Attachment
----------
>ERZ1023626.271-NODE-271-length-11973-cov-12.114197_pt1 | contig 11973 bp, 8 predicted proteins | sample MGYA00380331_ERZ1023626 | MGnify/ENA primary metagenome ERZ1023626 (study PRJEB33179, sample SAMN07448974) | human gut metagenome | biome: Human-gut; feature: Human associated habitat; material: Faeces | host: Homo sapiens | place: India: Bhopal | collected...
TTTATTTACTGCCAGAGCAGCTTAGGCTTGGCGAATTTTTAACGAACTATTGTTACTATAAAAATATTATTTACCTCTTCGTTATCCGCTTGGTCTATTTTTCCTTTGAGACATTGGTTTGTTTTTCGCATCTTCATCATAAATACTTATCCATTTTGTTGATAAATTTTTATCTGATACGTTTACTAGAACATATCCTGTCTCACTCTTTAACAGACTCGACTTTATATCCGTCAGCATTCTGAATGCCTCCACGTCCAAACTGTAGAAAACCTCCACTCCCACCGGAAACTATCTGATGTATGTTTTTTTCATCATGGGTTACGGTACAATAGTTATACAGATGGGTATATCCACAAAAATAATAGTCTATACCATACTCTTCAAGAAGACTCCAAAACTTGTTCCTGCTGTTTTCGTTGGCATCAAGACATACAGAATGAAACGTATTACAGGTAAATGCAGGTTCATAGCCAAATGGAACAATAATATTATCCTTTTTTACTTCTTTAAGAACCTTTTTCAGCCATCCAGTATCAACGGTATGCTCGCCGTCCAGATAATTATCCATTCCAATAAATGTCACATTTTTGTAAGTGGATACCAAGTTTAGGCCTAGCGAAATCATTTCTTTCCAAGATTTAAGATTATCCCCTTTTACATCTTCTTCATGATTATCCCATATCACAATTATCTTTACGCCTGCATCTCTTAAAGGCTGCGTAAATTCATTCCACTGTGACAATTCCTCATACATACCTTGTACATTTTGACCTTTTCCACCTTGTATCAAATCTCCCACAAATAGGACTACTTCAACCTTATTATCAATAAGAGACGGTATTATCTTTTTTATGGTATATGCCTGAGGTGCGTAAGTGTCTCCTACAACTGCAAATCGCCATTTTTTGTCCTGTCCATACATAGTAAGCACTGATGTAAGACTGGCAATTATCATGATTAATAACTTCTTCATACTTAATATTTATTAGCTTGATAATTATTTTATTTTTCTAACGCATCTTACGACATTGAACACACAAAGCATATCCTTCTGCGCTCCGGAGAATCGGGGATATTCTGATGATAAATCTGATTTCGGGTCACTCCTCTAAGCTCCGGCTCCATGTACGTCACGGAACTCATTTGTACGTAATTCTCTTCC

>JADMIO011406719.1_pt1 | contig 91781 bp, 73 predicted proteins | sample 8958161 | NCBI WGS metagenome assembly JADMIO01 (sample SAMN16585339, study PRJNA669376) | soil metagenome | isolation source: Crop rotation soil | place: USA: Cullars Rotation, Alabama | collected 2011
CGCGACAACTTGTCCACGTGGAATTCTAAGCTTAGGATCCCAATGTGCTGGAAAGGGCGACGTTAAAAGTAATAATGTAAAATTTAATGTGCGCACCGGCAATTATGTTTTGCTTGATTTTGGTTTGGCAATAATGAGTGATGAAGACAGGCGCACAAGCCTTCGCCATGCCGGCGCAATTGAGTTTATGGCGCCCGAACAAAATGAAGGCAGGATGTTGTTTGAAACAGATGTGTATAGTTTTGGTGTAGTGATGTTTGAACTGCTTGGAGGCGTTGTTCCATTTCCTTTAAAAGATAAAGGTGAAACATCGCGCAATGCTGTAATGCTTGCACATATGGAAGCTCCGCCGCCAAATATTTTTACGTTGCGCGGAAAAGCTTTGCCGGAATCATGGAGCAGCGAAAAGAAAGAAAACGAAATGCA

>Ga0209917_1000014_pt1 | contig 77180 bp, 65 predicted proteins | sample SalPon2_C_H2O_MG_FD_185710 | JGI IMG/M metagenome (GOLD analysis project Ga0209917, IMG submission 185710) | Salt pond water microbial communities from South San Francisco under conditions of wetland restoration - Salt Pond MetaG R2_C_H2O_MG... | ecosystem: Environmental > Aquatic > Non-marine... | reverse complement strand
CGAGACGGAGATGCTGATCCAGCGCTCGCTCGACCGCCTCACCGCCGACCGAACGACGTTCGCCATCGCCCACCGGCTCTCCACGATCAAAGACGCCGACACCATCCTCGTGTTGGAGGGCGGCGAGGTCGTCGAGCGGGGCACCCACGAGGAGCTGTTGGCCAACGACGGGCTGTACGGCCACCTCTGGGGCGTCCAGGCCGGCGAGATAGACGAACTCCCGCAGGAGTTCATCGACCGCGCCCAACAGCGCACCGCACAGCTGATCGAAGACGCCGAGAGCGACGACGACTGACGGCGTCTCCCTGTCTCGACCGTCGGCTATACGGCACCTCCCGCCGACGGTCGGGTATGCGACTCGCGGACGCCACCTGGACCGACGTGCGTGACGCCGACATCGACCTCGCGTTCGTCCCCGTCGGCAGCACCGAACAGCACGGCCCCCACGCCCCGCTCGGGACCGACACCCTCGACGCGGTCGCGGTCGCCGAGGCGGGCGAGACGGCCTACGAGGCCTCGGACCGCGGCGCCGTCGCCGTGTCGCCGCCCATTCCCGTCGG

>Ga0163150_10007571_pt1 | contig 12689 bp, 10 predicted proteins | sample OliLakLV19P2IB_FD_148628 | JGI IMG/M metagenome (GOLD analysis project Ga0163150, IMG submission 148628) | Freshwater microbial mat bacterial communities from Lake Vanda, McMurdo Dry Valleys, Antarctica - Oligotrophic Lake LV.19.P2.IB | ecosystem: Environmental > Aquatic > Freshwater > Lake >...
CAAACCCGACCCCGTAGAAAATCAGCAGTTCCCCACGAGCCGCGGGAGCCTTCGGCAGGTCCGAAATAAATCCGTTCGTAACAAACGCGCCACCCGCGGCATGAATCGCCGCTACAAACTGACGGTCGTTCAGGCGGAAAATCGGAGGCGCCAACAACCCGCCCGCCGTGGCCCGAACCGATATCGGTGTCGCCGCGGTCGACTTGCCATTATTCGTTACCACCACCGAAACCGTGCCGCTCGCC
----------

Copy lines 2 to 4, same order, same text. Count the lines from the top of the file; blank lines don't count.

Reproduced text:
TTTATTTACTGCCAGAGCAGCTTAGGCTTGGCGAATTTTTAACGAACTATTGTTACTATAAAAATATTATTTACCTCTTCGTTATCCGCTTGGTCTATTTTTCCTTTGAGACATTGGTTTGTTTTTCGCATCTTCATCATAAATACTTATCCATTTTGTTGATAAATTTTTATCTGATACGTTTACTAGAACATATCCTGTCTCACTCTTTAACAGACTCGACTTTATATCCGTCAGCATTCTGAATGCCTCCACGTCCAAACTGTAGAAAACCTCCACTCCCACCGGAAACTATCTGATGTATGTTTTTTTCATCATGGGTTACGGTACAATAGTTATACAGATGGGTATATCCACAAAAATAATAGTCTATACCATACTCTTCAAGAAGACTCCAAAACTTGTTCCTGCTGTTTTCGTTGGCATCAAGACATACAGAATGAAACGTATTACAGGTAAATGCAGGTTCATAGCCAAATGGAACAATAATATTATCCTTTTTTACTTCTTTAAGAACCTTTTTCAGCCATCCAGTATCAACGGTATGCTCGCCGTCCAGATAATTATCCATTCCAATAAATGTCACATTTTTGTAAGTGGATACCAAGTTTAGGCCTAGCGAAATCATTTCTTTCCAAGATTTAAGATTATCCCCTTTTACATCTTCTTCATGATTATCCCATATCACAATTATCTTTACGCCTGCATCTCTTAAAGGCTGCGTAAATTCATTCCACTGTGACAATTCCTCATACATACCTTGTACATTTTGACCTTTTCCACCTTGTATCAAATCTCCCACAAATAGGACTACTTCAACCTTATTATCAATAAGAGACGGTATTATCTTTTTTATGGTATATGCCTGAGGTGCGTAAGTGTCTCCTACAACTGCAAATCGCCATTTTTTGTCCTGTCCATACATAGTAAGCACTGATGTAAGACTGGCAATTATCATGATTAATAACTTCTTCATACTTAATATTTATTAGCTTGATAATTATTTTATTTTTCTAACGCATCTTACGACATTGAACACACAAAGCATATCCTTCTGCGCTCCGGAGAATCGGGGATATTCTGATGATAAATCTGATTTCGGGTCACTCCTCTAAGCTCCGGCTCCATGTACGTCACGGAACTCATTTGTACGTAATTCTCTTCC

>JADMIO011406719.1_pt1 | contig 91781 bp, 73 predicted proteins | sample 8958161 | NCBI WGS metagenome assembly JADMIO01 (sample SAMN16585339, study PRJNA669376) | soil metagenome | isolation source: Crop rotation soil | place: USA: Cullars Rotation, Alabama | collected 2011
CGCGACAACTTGTCCACGTGGAATTCTAAGCTTAGGATCCCAATGTGCTGGAAAGGGCGACGTTAAAAGTAATAATGTAAAATTTAATGTGCGCACCGGCAATTATGTTTTGCTTGATTTTGGTTTGGCAATAATGAGTGATGAAGACAGGCGCACAAGCCTTCGCCATGCCGGCGCAATTGAGTTTATGGCGCCCGAACAAAATGAAGGCAGGATGTTGTTTGAAACAGATGTGTATAGTTTTGGTGTAGTGATGTTTGAACTGCTTGGAGGCGTTGTTCCATTTCCTTTAAAAGATAAAGGTGAAACATCGCGCAATGCTGTAATGCTTGCACATATGGAAGCTCCGCCGCCAAATATTTTTACGTTGCGCGGAAAAGCTTTGCCGGAATCATGGAGCAGCGAAAAGAAAGAAAACGAAATGCA